Tom Shakespeare

People with disabilities are all different.  Among key differences are impairments.  For people with physical or sensory impairments, the key is just access.  If people can get to work, and get in the office, then I think there is no reason why they can’t do as well as anyone else.  This means that access to education is vital – so people have good qualifications – as well as transport access.  At the workplace, there needs to be access to bathrooms, offices, and the necessary screen reader or other accessible software.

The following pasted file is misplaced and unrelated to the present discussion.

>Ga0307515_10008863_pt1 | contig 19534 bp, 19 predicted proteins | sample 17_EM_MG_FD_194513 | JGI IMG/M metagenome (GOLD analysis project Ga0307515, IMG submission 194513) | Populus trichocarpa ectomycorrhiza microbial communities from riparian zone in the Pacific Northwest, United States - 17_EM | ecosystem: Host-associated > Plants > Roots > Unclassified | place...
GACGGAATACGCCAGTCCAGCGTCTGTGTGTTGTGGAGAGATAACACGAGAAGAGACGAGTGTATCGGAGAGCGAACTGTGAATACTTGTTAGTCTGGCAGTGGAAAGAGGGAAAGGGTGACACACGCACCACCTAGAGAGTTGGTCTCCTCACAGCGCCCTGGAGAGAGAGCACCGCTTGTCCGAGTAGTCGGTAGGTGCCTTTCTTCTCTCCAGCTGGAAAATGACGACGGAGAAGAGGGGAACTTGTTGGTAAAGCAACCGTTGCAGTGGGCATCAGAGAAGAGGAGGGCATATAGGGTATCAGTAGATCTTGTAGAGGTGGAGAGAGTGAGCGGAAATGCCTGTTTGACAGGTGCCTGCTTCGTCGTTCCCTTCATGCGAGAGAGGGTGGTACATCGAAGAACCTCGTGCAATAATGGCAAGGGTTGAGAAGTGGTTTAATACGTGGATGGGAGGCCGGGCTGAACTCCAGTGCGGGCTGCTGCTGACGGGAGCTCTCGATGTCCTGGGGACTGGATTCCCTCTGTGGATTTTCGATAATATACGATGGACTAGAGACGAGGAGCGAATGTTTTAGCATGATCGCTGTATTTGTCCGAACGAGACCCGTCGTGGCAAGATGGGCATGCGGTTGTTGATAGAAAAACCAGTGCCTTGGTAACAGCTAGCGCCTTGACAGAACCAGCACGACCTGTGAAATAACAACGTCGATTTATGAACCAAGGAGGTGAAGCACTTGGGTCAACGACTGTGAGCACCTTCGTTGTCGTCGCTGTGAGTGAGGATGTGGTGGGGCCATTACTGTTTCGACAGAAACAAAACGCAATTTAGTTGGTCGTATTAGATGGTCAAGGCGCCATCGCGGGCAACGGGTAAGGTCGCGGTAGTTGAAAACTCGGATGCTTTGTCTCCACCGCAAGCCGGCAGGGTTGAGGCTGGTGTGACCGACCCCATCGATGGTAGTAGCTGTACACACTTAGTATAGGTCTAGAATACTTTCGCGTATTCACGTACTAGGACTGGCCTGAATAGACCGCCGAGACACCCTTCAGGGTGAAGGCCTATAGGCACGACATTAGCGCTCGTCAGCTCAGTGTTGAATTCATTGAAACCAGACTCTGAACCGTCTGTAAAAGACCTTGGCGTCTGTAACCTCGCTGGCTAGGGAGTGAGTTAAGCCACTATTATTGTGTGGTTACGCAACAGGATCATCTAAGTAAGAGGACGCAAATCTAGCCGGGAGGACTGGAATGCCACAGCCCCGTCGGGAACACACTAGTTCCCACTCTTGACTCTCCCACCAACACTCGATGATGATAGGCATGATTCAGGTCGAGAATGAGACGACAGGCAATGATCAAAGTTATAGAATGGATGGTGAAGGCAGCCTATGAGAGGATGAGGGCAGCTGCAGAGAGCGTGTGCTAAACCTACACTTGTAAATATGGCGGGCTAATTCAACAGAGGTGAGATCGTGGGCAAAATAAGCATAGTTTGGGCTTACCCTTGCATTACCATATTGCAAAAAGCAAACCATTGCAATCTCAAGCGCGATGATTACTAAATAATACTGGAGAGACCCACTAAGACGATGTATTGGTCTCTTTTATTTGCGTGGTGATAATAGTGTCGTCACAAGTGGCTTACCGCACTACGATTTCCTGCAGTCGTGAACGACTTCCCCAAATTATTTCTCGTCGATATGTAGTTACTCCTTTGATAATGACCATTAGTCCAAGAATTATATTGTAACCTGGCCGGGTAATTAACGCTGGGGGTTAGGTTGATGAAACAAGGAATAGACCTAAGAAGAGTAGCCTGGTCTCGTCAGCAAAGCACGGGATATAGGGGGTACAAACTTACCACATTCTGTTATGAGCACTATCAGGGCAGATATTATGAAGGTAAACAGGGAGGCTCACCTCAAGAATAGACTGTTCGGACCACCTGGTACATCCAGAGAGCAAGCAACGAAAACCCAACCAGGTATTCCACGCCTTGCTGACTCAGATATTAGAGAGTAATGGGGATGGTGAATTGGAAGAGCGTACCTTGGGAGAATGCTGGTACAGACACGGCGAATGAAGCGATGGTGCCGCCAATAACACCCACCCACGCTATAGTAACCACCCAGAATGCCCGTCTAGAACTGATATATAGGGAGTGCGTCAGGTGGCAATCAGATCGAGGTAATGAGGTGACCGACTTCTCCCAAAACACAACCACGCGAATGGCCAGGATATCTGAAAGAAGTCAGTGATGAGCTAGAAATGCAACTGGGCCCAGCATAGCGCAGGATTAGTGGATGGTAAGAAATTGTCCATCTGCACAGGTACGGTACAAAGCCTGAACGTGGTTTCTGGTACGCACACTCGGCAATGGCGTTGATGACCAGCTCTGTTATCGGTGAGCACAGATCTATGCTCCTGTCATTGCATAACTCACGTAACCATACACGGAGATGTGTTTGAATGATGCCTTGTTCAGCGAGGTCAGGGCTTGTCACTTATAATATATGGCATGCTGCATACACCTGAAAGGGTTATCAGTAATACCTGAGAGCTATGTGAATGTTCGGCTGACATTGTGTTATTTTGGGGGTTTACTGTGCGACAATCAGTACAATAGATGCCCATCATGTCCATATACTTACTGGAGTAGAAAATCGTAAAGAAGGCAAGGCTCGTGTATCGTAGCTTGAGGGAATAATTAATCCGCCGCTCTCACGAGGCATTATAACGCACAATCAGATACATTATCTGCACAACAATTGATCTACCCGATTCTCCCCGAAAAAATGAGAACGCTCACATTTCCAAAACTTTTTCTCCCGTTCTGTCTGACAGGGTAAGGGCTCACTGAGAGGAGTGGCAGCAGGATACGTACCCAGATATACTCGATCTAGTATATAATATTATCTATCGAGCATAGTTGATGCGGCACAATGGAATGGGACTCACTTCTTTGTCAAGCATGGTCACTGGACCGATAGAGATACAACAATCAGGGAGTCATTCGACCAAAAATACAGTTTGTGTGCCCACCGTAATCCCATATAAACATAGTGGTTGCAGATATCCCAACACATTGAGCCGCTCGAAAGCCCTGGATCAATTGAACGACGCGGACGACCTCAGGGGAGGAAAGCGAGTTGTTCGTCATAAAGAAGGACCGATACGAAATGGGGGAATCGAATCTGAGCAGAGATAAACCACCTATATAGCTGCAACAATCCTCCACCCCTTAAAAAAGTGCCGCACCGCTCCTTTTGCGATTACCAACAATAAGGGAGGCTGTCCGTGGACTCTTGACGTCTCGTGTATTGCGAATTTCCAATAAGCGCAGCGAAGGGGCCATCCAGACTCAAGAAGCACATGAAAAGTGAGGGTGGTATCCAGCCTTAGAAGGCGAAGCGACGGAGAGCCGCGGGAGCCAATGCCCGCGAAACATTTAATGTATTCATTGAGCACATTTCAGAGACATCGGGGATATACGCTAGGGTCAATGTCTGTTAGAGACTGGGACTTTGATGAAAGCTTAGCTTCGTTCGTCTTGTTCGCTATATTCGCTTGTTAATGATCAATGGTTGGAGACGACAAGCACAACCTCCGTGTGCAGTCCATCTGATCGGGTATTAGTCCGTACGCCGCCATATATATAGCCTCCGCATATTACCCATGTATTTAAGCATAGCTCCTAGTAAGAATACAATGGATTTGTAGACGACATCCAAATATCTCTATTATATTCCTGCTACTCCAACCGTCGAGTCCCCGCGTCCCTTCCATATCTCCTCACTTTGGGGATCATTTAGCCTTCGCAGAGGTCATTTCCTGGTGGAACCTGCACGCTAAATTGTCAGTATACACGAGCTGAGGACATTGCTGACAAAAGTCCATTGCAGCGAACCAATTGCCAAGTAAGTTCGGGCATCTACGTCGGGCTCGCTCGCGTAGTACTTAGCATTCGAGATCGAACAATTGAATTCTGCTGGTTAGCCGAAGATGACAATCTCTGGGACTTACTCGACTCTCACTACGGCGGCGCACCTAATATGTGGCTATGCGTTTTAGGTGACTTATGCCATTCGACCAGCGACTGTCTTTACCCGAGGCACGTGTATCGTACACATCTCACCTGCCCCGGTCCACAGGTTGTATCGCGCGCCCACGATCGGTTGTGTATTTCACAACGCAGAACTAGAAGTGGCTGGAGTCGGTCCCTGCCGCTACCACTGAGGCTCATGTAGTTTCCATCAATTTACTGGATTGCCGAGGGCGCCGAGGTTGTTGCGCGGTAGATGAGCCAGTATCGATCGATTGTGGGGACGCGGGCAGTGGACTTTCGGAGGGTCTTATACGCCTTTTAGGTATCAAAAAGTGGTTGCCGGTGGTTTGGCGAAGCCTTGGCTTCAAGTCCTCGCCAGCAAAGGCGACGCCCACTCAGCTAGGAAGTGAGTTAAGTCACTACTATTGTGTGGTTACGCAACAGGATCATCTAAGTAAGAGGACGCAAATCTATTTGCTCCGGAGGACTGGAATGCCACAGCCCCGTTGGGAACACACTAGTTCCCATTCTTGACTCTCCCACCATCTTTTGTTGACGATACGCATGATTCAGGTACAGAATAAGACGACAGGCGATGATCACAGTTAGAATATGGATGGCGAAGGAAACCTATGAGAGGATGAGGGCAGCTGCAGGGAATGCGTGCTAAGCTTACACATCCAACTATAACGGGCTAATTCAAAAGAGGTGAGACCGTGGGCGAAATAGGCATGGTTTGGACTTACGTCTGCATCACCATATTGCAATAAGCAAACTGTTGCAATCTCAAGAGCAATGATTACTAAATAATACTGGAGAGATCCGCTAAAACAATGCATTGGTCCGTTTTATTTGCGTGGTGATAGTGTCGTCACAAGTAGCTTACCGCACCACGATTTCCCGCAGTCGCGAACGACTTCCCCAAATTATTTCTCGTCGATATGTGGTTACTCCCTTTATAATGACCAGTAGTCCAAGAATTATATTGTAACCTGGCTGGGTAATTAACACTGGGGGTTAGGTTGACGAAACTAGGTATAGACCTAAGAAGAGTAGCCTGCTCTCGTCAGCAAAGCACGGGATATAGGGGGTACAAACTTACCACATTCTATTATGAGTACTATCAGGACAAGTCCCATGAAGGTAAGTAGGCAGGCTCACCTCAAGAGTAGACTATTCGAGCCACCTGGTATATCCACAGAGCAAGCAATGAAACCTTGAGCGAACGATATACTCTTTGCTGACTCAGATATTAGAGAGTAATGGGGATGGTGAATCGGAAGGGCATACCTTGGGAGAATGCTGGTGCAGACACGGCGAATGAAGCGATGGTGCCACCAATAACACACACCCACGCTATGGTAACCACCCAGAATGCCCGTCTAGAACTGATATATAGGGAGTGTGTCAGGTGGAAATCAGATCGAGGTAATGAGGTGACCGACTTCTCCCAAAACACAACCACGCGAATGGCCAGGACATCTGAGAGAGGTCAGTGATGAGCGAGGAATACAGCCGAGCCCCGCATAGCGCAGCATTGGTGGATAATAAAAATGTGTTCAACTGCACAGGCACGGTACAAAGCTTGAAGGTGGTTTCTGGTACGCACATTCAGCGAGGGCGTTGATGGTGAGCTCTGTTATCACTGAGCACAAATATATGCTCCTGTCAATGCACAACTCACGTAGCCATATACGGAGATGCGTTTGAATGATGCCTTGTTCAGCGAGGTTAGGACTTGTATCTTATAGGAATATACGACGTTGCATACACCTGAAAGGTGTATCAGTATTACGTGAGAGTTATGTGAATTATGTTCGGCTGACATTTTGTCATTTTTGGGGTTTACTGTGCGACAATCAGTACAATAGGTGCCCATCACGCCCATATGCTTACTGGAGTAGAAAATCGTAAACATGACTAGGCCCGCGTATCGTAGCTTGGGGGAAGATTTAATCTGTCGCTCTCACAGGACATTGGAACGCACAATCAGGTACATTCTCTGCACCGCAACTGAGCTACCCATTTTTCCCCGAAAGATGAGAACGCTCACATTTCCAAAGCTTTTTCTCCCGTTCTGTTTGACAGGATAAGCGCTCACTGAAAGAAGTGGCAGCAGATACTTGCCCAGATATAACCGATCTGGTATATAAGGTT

Once nondisabled people realise that workers with disabilities can be productive, I hope any prejudice is replaced by familiarity and acceptance.  I believer personal contact is the most effective attitude training!

I think the situation is a bit more complicated for people with intellectual disabilities – who may require everything I have mentioned, and a little more support.  Folk with psychosocial disabilities, who may be able to work some days and not others, might require flexible working – which is something that can benefit everyone with a disability, and indeed without.

In your experience, what has proved most effective for. different impairment groups.  I don’t think one size fits all – but maybe you have a different approach?